The two plates have outwardly-directed tubular projections each intended to receive a connector socket. For reasons of cost, the socket may be constituted by a body of thermo-plastic material (reinforced polybutylene, for example) in which machined copper alloy contacts 22 are press-fit, in the outlet connector sockets 18 and inlet connector sockets 20. Each of the contacts is extended towards the inside of the housing by a spike or pin such as the spikes labelled 24 in FIG. 2. When the housing is to be filled with a solidified potting material, as is generally the case, the bodies of the sockets may be simply held by resilient fingers 26 until the box is fully assembled.
A sealing ring 27 is interposed between a flange of each socket and a shoulder on the projection that receives it, thereby providing sealing. The sealing ring is kept under compression by the resilient fingers 26 that retain the socket. The connectors are advantageously of the type having a locking ring with a coarse pitch helical ramp, and with a "hard point" or snap action at the end of the locking stroke for safety. For instance, connectors of the type described in document EP-A-0 346 234 may be used.
The housing contains a printed circuit carried by two single-face boards 28 and 30 placed back to back and interconnected by a flexible circuit 32 provided with end contacts that are suitable for soldering to the boards. The structures of the printed circuits and of the flexible circuit determine how the electrical information received from the inlet connector is distributed between the outlet connectors.
In the embodiment shown in FIGS. 1 to 4, the two boards are of different lengths. This facilitates installation of fuse-carriers 34 on the portion of the longer board 30 that projects beyond the shorter board 28. The opening is advantageously sub-divided by partitions 36 so as to separate the fuse-carriers from one another for safety reasons and to hold them in place for soldering.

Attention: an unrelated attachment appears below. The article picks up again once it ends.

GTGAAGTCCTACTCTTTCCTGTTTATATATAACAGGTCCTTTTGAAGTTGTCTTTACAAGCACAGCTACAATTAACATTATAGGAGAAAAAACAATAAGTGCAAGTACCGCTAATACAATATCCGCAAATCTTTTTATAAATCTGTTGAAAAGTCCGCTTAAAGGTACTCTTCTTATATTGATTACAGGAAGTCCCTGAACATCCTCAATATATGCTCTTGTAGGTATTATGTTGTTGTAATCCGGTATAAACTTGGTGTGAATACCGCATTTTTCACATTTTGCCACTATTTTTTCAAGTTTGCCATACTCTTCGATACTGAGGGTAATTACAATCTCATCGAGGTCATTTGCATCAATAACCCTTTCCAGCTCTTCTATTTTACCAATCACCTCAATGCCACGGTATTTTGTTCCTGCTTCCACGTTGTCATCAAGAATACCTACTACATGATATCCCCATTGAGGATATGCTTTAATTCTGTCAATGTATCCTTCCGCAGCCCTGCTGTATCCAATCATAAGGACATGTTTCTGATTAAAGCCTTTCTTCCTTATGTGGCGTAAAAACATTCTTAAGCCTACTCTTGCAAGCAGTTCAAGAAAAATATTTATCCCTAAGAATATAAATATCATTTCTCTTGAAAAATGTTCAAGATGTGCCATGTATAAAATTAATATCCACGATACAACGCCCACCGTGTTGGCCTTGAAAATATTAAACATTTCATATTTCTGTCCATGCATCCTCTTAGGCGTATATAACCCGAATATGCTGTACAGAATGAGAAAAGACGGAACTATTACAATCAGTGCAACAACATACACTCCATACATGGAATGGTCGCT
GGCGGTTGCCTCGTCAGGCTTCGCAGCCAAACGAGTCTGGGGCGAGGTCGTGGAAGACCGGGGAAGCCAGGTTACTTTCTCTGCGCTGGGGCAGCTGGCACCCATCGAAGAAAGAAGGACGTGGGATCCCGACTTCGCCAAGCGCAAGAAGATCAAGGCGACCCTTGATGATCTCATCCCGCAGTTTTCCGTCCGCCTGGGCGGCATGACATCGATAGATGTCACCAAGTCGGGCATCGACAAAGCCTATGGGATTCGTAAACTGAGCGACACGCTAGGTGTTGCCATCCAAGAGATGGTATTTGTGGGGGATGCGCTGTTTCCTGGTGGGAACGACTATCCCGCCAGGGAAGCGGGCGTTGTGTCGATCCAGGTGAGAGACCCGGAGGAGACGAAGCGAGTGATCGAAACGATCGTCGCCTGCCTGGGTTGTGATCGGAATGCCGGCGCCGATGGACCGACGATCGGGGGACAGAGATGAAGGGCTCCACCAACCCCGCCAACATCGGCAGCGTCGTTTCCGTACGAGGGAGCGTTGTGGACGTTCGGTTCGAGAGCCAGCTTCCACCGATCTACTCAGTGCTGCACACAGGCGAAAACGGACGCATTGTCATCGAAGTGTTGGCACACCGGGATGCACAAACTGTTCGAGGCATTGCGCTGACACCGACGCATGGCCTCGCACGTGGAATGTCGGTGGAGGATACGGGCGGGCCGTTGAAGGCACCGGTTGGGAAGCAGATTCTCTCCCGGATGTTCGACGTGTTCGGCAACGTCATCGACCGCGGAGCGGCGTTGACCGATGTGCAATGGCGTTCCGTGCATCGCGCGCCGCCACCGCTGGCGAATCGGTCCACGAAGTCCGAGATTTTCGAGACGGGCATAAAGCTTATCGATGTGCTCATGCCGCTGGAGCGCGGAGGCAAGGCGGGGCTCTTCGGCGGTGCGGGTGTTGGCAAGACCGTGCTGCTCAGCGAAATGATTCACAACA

This arrangement makes it possible to place fuses 38 that are accessible from the outside under a closure cover 40 which is held in place by means (not shown), such as a central screw. A sealing gasket 42 is interposed between the cover 40 and the plate 12 to ensure that the box is sealed.
The box may be manufactured by the following method.
The plates 10 and 12 are made of insulating material, generally a thermoplastic material which does not need to be of such a high quality as that used to make the bodies of the sockets. The sockets 18 and 20 provided with their sealing rings 27 are pushed home until they are held in place by the resilient fingers 26 snapping behind them. The fuse-carriers 34 are installed through the opening provided in the plate 12 (with the cover 40 removed). The two printed circuit boards 28 and 30 are laid out flat and the plates 10 and 12 are mounted separately on the boards so that the spikes on the sockets and on the fuse-carriers carried by the plates are received in plated through-holes 35 provided to receive them in the boards 28 and 30.
The assembly made up in this way is flow soldered, thereby fixing the spikes 24 of the sockets and the spikes of the fuse-carriers 34 in a single operation; the flexible circuit 32 may be mounted separately or its contacts may also be flow soldered.
Once soldering has been completed, the two plates 10 and 12, each containing one of the boards, are folded onto each other like closing a wallet and they are engaged with each other while checking that the locking clamps or fingers 14 are properly in place.
To make the box waterproof, the internal contacts may be potted in a hardenable insulating substance. During an initial step, the housing may be held in vertical position and the potting substance may be poured in liquid condition up to the top of the shorter board. The housing is then laid flat and potting is completed while taking care to avoid overflowing onto the fuse-carriers.
An extremely robust integral assembly is thus provided which is just as good at withstanding water seepage and splashing as a box in which the contacts are embedded directly in the box, but at a much lower cost. In particular, there is no difficulty in making a box which is proof against a jet of water under a pressure of 150 Bars as is required for motor vehicle applications.
The invention is not limited to the particular embodiments shown and described by way of example. Numerous modifications are possible, as regards the kinds of connectors used and the possible applications of the box.
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|U.S. Classification||361/743, 439/620.27, 439/936, 174/541, 361/627, 174/554, 439/76.1|
|International Classification||B60R16/02, H01R9/24, B60R16/023, H05K7/02|
|Cooperative Classification||Y10S439/936, B60R16/0238, H01R9/2466, H05K7/026, H01R12/59|
|European Classification||H05K7/02C, B60R16/023K|
|Oct 22, 1991||AS||Assignment|
Owner name: SOURIAU ET CIE
Free format text: ASSIGNMENT OF ASSIGNORS INTEREST.;ASSIGNORS:LE BRIS, HENRI;BONNETIER, MARIE N.;REEL/FRAME:005890/0852
Effective date: 19911018
|Feb 18, 1997||REMI||Maintenance fee reminder mailed|
|Jul 13, 1997||LAPS||Lapse for failure to pay maintenance fees|
|Sep 23, 1997||FP||Expired due to failure to pay maintenance fee|
Effective date: 19970716